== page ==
ME1 Cintron was instructed to fire "a well-aimed burst” directed at the shark to protect the swimming shipmates. This had the desired effect of deterring the shark but, not for long as the post explains: 

"We kept directing people out of the water while keeping a clear line of sight on the shark. 

“ME1 fired bursts as needed to keep the shark from his shipmates with amazing accuracy. 

“The shark would wave off with each burst but kept coming back toward our shipmates. 

“It wasn't the panic of the 4th of July scene from JAWS, but once everyone realized what was happening, they moved with a purpose.”

Two minutes into the footage you can hear a woman’s voice shouting “how many swimmers do we have left in the water?”

Was The Shark Harmed In The Encounter? 

US Coast Guard Cutter Kimball was keen to reassure people that they do not think the shark was hurt. The crew's sole focus was to look after the safety of the shipmates, not to harm the shark.

The ocean is home to sharks after all so it simply happened to swim where the US Coast Guard Cutter Kimball was, not intending to cause the trouble that ensued. The Facebook post added: 

"We picked our location to try and avoid such an encounter but it is their ocean after all.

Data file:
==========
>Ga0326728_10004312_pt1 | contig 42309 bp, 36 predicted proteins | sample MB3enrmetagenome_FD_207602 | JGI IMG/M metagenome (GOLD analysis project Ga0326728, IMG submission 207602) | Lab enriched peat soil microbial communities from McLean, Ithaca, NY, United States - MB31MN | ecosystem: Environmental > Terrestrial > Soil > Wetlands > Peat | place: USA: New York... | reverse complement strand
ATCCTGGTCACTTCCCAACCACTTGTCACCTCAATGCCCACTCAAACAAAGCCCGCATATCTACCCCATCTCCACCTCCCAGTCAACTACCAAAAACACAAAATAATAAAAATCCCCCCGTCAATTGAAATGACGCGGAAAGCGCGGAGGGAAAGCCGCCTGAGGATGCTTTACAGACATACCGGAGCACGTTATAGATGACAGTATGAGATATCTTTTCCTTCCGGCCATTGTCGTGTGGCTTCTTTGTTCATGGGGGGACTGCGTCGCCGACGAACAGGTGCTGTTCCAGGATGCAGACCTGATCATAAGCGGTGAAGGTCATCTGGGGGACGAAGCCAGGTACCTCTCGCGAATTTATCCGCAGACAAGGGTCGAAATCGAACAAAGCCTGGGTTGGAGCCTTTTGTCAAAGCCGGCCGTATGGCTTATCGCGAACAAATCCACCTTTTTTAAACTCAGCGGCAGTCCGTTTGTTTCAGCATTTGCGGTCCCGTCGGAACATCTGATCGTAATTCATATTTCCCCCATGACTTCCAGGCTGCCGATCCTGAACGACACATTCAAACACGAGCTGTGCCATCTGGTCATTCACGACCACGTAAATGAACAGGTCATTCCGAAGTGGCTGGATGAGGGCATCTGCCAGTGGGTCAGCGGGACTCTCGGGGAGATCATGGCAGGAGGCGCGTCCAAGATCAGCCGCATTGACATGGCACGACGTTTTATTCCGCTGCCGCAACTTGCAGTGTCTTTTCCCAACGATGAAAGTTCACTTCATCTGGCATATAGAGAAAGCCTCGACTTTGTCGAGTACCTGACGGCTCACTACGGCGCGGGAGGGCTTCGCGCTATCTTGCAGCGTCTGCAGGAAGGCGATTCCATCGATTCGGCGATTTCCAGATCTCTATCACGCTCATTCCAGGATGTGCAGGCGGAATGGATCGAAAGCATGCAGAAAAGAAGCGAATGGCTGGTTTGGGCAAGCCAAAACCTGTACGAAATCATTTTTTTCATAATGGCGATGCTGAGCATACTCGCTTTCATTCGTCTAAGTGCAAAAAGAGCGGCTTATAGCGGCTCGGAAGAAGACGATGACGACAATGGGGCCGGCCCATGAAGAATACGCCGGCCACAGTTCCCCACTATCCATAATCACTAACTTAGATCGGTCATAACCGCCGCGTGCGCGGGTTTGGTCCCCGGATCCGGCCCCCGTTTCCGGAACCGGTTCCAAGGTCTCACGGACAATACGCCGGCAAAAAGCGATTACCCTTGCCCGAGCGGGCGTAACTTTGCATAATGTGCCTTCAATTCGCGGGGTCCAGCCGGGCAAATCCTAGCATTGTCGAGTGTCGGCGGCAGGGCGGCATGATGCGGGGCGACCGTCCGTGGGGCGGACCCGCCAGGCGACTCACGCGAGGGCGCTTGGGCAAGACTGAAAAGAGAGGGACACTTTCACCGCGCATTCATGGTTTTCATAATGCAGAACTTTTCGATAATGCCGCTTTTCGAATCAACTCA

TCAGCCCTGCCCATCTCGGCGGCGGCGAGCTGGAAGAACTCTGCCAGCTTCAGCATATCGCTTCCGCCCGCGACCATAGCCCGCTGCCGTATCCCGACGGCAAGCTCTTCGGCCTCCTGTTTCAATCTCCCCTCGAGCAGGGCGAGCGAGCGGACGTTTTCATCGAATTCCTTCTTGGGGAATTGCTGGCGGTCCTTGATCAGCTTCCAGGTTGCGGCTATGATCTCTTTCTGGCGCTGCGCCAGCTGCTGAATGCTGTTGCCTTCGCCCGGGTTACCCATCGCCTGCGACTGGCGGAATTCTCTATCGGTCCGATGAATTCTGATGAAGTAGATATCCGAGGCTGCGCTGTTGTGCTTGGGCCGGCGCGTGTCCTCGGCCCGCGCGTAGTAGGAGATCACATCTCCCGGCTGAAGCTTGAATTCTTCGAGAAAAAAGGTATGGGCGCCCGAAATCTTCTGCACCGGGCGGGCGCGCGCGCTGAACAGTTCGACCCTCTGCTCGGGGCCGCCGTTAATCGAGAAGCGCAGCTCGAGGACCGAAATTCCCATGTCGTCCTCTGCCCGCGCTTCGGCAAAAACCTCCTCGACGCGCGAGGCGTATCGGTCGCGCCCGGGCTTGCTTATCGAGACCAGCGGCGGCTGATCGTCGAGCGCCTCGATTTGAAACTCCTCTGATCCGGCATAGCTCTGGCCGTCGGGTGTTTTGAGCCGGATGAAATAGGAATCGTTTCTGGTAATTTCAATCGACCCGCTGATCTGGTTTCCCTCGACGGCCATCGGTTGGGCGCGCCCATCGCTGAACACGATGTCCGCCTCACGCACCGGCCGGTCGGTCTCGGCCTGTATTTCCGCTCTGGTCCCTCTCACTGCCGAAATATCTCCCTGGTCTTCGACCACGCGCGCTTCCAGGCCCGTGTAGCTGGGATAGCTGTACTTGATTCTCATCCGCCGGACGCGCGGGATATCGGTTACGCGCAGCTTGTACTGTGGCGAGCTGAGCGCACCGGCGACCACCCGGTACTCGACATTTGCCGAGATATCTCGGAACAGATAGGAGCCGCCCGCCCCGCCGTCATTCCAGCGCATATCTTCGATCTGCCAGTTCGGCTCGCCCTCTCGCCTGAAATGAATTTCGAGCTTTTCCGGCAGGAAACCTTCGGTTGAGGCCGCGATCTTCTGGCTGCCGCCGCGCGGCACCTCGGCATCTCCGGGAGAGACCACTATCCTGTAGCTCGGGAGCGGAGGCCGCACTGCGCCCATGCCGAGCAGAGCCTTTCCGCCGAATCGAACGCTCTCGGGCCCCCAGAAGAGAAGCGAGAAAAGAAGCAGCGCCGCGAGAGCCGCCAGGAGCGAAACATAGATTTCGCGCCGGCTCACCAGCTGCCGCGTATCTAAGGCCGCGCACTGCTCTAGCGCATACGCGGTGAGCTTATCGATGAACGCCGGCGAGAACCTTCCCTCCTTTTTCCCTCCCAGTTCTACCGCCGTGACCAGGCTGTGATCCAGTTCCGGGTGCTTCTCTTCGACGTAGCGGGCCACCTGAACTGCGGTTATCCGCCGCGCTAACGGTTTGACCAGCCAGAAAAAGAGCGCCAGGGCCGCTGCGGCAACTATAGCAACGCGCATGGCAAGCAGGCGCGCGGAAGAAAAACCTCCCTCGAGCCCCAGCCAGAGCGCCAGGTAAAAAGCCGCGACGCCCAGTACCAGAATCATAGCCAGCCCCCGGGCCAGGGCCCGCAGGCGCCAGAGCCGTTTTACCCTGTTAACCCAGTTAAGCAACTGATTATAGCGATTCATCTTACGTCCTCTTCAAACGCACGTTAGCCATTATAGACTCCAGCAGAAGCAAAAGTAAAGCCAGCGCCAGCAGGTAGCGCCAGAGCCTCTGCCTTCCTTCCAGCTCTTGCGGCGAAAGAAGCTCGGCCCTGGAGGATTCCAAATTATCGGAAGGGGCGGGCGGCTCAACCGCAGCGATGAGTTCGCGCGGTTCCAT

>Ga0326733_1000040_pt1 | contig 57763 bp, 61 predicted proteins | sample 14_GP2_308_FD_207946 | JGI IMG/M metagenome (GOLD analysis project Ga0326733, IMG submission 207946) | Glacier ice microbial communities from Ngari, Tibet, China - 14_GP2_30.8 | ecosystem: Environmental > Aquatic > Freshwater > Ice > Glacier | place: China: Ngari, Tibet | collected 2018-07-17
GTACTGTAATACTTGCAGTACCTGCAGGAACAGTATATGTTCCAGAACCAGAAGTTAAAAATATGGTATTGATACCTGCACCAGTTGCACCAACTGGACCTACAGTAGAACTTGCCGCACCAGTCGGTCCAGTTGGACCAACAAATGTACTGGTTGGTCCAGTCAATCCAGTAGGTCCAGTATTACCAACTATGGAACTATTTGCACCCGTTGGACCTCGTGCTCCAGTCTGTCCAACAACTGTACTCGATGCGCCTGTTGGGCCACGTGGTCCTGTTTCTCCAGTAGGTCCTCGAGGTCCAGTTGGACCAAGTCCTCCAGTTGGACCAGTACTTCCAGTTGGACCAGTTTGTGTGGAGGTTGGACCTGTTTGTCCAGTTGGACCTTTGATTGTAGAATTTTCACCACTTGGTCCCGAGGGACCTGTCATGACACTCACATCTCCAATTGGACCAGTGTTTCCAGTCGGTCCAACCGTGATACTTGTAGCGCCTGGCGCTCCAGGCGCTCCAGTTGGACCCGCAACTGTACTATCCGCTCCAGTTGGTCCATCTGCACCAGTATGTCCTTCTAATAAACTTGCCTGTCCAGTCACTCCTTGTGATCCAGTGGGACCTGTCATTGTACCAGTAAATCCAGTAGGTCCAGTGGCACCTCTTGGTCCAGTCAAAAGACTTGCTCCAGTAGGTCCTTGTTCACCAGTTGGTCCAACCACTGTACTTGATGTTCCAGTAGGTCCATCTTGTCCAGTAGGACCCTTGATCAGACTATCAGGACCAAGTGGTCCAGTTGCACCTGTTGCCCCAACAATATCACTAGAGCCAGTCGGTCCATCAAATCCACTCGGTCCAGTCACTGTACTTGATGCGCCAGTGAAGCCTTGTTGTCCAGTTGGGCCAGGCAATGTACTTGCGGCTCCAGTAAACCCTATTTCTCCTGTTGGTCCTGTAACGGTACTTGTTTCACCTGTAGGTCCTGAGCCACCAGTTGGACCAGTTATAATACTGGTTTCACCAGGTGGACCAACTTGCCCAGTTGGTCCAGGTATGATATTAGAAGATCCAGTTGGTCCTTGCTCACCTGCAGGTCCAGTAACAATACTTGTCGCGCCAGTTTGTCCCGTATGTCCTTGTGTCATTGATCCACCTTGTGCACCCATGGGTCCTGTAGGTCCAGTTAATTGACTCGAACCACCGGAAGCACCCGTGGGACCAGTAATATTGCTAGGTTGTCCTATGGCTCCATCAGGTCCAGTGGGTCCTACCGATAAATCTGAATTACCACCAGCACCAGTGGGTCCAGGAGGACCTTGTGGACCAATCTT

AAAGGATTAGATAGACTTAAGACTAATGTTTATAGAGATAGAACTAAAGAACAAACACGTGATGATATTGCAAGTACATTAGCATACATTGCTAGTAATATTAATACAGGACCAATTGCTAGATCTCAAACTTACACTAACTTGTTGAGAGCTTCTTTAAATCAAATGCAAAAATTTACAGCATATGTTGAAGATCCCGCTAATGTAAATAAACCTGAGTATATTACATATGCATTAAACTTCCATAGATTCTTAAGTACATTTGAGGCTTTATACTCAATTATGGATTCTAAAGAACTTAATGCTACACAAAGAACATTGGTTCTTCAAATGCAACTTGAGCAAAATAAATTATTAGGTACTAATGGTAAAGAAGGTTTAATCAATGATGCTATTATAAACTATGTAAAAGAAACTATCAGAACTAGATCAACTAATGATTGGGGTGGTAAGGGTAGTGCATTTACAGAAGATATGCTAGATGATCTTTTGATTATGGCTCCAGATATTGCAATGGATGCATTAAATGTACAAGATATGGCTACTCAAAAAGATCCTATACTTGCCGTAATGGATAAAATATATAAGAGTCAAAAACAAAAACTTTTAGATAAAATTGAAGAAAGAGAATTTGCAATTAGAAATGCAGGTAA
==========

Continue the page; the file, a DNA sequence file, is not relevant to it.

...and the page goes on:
“It later joined a few smaller buddies that showed up and they swam off together.” 

But, what happened to the inflatable unicorn? The post explains: 

“All hands are safe and accounted for. We even saved the inflatable unicorn.”

The water float, signed by ME1 Samuel Cintron, can now be seen on display at The Coast Guard Museum at the Coast Guard Academy in New London, Connecticut.

Unicorn Involved In Shark Encounter With U.S. Coast Guard Cutter Kimball Swim Call Hands To Bathe Credit Coast Guard Museum at the Coast Guard Academy in New London, Connecticut and DVIDS 6376944

Credit: Coast Guard Museum at the Coast Guard Academy in New London, Connecticut / DVIDS

The post on Facebook also pointed out that the Kimball has strict rules in place to make Swim Calls as safe as possible:

“We had a fully vetted and tested plan we've used before, conducted safety briefs, established communications between the various stations, launched our small boat with extra crew and a dressed out swimmer and stationed it 50 yards off the ship, set an armed shark watch, opened and manned the Rescue Station, and put an accountability system in place.”

No one on board the Kimball had experienced a shark making an appearance during any previous Swim Calls.

Following the incident, members of the crew decided to watch Steven Spielberg’s 1975 American shark-attack thriller film ‘Jaws’ and the made-for-television science fiction film ‘Sharknado’.

What Is Hands To Bathe/Swim Call? 

It is a much-loved centuries-old naval tradition where the ship’s engines are shut down so the crew can enjoy a swim in the ocean. The social event mainly happens in locations where the weather is hot but not all shipmates are that lucky and some on board submarines have had to swim in ice-cold water on some occasions.

It harks back to the days when personal hygiene was a luxury onboard a ship. Freshwater was a precious commodity, and there were certainly no showers, so captains would drop their anchor in a calm sea and order "all hands" on board to jump ship and get clean.

Have you ever encountered a shark during a Hands To Bathe?

VIDEO CREDIT: U.S. Coast Guard video by Chief Petty Officer A.J. LaBarr
COVER PHOTO: U.S. Coast Guard Cutter Kimball Facebook Page